Early on 26 November, the 11th Brigade were able to enter Medjez unopposed and by late in the day had taken positions in and around Tebourba, which had also been evacuated by the Germans, preparatory to advancing on Djedeida. However, on 27 November the Germans attacked in strength killing 137 men and taking 286 prisoners of war. The 11th Brigade made a new attempt to regain the initiative in the early hours of 28 November, attacking towards Djedeida airfield with the help of armour from U.S. 1st Armored Division′s Combat Command "B", which quickly lost 19 tanks to anti-tank guns positioned within the town.[24]

On 29 November, fresh units from 78th Division′s third brigade—the Guards Brigade, which had arrived at Algiers on 22 November—started to arrive at the front line to relieve 11th Brigade′s battered battalions.[25]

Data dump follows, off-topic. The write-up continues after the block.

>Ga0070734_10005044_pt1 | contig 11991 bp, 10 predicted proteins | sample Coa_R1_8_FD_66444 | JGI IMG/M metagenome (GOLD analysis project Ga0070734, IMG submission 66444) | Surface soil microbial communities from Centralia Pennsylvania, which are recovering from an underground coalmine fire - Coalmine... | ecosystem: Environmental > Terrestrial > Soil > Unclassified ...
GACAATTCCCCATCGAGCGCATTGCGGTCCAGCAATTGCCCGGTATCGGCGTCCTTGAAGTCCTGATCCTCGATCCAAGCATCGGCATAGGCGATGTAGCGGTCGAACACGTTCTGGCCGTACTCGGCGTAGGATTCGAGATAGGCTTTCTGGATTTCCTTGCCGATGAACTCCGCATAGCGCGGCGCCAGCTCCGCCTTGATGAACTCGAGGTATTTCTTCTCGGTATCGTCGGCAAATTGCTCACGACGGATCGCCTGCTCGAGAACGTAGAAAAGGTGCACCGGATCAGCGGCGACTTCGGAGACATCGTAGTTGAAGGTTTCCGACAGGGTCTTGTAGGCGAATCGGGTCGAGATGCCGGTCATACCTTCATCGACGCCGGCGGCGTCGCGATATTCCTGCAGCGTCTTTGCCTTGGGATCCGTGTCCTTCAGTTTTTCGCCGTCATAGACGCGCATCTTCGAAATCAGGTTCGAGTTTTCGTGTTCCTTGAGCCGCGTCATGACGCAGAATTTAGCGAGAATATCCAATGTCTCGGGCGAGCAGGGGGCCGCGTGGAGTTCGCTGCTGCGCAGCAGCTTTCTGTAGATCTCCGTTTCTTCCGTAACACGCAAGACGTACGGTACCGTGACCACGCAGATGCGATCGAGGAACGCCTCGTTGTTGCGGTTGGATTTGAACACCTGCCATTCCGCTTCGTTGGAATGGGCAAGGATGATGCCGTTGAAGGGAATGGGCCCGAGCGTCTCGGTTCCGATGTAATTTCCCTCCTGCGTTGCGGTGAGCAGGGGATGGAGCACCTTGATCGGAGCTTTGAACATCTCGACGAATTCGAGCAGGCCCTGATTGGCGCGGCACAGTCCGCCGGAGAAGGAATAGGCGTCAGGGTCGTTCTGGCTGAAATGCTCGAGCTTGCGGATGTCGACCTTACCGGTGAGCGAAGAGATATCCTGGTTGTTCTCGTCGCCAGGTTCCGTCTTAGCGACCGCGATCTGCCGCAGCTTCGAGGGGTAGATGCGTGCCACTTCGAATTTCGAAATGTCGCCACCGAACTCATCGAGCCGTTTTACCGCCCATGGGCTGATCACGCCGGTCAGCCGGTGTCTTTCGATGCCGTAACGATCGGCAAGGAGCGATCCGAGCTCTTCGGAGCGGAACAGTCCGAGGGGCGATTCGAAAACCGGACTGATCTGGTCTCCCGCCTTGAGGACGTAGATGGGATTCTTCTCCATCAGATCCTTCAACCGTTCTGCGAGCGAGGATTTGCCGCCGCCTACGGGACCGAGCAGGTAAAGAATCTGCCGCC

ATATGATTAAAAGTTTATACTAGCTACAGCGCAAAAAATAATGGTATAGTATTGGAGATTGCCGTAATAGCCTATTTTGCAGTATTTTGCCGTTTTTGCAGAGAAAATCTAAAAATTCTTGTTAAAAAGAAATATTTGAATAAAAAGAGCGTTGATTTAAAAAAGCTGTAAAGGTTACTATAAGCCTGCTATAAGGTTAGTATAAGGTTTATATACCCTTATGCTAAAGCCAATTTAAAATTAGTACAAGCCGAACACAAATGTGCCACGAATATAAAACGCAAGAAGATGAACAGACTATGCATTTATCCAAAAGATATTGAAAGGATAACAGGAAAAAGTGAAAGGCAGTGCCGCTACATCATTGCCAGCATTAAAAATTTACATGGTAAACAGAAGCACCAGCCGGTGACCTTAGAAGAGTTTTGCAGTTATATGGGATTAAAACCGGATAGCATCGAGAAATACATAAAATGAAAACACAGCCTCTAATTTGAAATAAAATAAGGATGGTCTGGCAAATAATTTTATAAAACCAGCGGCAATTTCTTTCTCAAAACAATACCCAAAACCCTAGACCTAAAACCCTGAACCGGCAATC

On 29 November, Combat Command "B" of U.S. 1st Armored Division had concentrated forward for an attack in conjunction with Blade Force planned for 2 December. Meanwhile, the 2nd Battalion—the Parachute Regiment under Lieutenant Colonel John Dutton Frost—would be dropped on 3 December near enemy airfields around Depienne 30 mi (48 km) south of Tunis (Operation OUDNA) to destroy Stuka dive bombers which had been causing considerable problems and threaten Tunis from the south. As it was, they dropped near a place where an experienced Italian Bersaglieri infantry battalion happened to be.[26] Radio Rome reported that the Bersaglieri captured 300 British Paratroops.[27] However, the British paratroopers claim that they fought against the 5th FJR Afrika (5th Fallschirmjager Regiment Africa) supported by tanks and heavy armoured cars,[28] although some admit that Italians took part in the fighting and captured Lieutenant Denis Boiteux-Buchanan's platoon.[29] Italian Marines reinforced the Germans and clashed with the British paratroopers on 1 December.[30] The British parachutists nevertheless reached Oudna, but the main armoured attack did not take place having been forestalled by an Axis counterattack on 1 December leaving the survivors of the raid to make their way back to home lines, rejoining 78th Infantry Division on 3 December.[31] Lance-Corporal David Murdoch, a direct participant, has been critical of the operation: